Petetan

Carnell Petetan Jr. confers with a lawyer during his 2014 murder trial. He was sentenced to death in the 2012 murder but has won a new hearing to determine whether the sentence is appropriate.

Staff photo — Rod Aydelotte, file

A death row inmate convicted of murdering his estranged wife in 2012 will receive a new hearing to determine if his death sentence was constitutionally appropriate following a U.S. Supreme Court decision questioning how the state determines intellectual disability.

The Texas Court of Criminal Appeals awarded Carnell Petetan Jr., now 41, a new hearing Wednesday after he was found guilty and sentenced to death in 2014 for the 2012 murder of his estranged wife, Kimberly Farr Petetan. The rehearing was ordered after a recent Supreme Court ruling questioning the state’s definition of “mental retardation” in the 1980 conviction of Bobby James Moore, who murdered a store clerk in Houston in 1980.

In late March, the Supreme Court ruled Moore’s guilt is apparent, but his death sentence is considered cruel and unusual punishment since he suffers from an intellectual disability.

The death penalty has long been off limits for people with intellectual disabilities. The Supreme Court decision in the Moore case calls into question Texas’ methods for determining who meets the definition.

During his trial and sentencing, Petetan’s attorneys, Russ Hunt and Michelle Tuegel, argued Petetan suffered from a mental deficiency and that the death penalty would be unconstitutional.

Petetan appealed his sentence, but the Texas Court of Criminal Appeals affirmed it in early March, while the Supreme Court was still considering on the Moore case.

Eight judges on the Court of Criminal Appeals voted to reject Petetan’s 30 points of appeal, while one judge dissented, saying she preferred not to rule on Petetan’s case while the Texas standard for determining whether someone is intellectually disabled is in legal flux.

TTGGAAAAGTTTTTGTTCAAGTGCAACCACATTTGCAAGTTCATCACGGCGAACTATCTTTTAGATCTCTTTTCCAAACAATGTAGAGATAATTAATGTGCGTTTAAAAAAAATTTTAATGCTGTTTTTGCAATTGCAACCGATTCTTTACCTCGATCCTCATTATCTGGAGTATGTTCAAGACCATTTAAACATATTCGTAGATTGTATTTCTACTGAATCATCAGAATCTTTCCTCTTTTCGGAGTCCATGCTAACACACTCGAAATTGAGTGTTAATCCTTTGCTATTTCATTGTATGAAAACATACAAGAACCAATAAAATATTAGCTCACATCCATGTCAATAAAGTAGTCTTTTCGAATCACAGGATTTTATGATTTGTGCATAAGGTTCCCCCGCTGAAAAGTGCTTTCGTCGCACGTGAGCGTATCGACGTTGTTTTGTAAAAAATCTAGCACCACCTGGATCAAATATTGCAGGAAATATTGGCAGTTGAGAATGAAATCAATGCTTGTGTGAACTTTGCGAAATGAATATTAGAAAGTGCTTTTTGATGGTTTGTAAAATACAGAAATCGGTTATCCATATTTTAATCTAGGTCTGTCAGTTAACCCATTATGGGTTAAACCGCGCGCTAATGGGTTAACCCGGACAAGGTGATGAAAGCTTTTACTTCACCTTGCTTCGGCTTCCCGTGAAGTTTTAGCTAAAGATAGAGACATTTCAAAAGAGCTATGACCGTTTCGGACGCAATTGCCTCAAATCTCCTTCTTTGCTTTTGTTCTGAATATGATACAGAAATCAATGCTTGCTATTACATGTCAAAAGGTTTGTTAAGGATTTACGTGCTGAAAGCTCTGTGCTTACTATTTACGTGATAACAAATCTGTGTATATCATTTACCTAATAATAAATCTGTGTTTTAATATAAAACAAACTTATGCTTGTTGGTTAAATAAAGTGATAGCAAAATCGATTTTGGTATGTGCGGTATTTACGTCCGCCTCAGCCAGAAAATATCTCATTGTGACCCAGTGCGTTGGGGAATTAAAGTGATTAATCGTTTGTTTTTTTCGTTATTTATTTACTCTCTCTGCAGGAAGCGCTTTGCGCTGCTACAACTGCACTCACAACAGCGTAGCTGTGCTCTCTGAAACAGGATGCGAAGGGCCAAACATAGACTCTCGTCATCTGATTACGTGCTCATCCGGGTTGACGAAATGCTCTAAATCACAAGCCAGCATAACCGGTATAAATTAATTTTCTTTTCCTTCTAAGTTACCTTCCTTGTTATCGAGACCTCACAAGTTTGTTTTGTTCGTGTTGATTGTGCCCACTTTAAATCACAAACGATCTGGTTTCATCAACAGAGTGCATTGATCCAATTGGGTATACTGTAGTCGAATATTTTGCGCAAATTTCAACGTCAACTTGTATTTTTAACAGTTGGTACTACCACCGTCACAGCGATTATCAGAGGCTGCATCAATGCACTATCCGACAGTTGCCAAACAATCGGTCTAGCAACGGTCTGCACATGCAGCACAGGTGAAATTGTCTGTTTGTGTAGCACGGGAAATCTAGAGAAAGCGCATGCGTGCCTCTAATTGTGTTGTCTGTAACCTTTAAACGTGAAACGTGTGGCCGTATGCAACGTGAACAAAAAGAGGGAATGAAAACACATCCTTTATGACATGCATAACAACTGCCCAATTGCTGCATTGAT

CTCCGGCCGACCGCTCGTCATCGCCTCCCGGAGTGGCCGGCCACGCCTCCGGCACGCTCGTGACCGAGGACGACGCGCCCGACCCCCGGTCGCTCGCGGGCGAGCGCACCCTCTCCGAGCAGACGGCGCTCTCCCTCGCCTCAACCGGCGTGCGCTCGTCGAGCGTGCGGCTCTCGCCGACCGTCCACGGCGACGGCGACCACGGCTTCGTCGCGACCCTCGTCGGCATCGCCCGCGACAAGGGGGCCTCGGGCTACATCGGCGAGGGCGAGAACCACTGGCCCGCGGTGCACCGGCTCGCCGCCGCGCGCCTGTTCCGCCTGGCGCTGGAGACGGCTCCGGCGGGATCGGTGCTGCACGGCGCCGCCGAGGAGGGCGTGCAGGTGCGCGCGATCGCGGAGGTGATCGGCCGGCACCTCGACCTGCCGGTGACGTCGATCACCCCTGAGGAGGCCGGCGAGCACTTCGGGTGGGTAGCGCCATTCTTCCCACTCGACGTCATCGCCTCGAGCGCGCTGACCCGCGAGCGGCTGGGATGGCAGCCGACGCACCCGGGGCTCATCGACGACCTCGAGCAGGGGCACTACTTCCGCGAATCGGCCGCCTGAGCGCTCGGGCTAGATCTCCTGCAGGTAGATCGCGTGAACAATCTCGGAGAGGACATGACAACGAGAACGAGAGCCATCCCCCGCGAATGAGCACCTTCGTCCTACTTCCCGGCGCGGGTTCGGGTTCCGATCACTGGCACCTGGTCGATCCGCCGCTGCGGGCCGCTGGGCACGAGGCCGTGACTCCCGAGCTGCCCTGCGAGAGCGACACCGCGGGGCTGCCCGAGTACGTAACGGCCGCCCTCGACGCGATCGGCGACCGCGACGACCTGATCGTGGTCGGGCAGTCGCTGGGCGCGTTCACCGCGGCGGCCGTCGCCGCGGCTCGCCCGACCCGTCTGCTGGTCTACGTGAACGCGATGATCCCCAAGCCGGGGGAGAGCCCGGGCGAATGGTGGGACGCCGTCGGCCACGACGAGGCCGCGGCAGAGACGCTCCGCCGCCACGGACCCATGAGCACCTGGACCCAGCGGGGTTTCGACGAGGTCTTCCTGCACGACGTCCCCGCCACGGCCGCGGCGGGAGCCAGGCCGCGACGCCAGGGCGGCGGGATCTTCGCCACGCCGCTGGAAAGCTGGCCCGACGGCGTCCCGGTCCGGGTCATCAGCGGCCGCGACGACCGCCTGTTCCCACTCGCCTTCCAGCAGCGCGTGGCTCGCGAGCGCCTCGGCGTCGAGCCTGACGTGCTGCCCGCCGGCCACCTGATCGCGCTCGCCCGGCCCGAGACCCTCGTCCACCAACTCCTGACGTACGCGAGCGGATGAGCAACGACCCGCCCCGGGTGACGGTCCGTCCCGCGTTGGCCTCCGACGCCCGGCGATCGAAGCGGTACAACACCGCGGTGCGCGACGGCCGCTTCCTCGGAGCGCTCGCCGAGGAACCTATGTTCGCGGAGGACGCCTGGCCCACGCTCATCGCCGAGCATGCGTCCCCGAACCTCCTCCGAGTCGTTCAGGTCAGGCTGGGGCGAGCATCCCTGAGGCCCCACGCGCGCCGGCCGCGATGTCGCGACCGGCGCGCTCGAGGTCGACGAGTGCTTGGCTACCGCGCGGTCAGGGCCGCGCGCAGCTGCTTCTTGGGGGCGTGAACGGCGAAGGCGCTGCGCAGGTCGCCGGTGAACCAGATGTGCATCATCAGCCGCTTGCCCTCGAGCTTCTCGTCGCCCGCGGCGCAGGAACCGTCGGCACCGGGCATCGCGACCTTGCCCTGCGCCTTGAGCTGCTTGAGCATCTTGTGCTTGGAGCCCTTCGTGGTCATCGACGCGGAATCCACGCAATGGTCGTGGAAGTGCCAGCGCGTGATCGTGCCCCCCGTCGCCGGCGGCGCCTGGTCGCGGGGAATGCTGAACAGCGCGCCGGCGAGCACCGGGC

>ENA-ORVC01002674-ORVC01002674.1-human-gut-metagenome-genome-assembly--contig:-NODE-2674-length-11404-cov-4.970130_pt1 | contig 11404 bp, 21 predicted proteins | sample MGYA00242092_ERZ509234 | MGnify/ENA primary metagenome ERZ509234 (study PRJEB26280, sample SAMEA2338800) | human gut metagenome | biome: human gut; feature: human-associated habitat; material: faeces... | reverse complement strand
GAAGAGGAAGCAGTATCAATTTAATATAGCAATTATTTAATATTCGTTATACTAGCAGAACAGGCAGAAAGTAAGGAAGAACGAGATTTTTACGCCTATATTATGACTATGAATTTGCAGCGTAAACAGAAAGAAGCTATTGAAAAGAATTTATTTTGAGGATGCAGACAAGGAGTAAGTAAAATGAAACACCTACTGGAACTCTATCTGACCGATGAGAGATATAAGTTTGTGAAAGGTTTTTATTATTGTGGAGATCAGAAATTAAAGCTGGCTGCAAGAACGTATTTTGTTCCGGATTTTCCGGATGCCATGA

“The United States Supreme Court agreed in the Moore case that the Texas standard for determining intellectual disability violated the Eighth Amendment,” Tuegel said. “This was something that we argued and objected to in Mr. Petetan’s trial.

“The rehearing granted by the Court of Criminal Appeals today is encouraging and a validation of our work and the fight we put up for a client we believed to be intellectually disabled.”

Petetan, a Port Arthur native, was convicted of breaking into his estranged wife’s Lake Shore Drive apartment and shooting her in front of her daughter and two men who rode from South Texas with him in September 2012. He was convicted of capital murder in 2014.

Kristin Hoppa has been covering public safety and breaking news for the Tribune-Herald since January 2016. She worked in Northwest Missouri covering crime-related issues before her move to Central Texas. She is a University of Kansas graduate.

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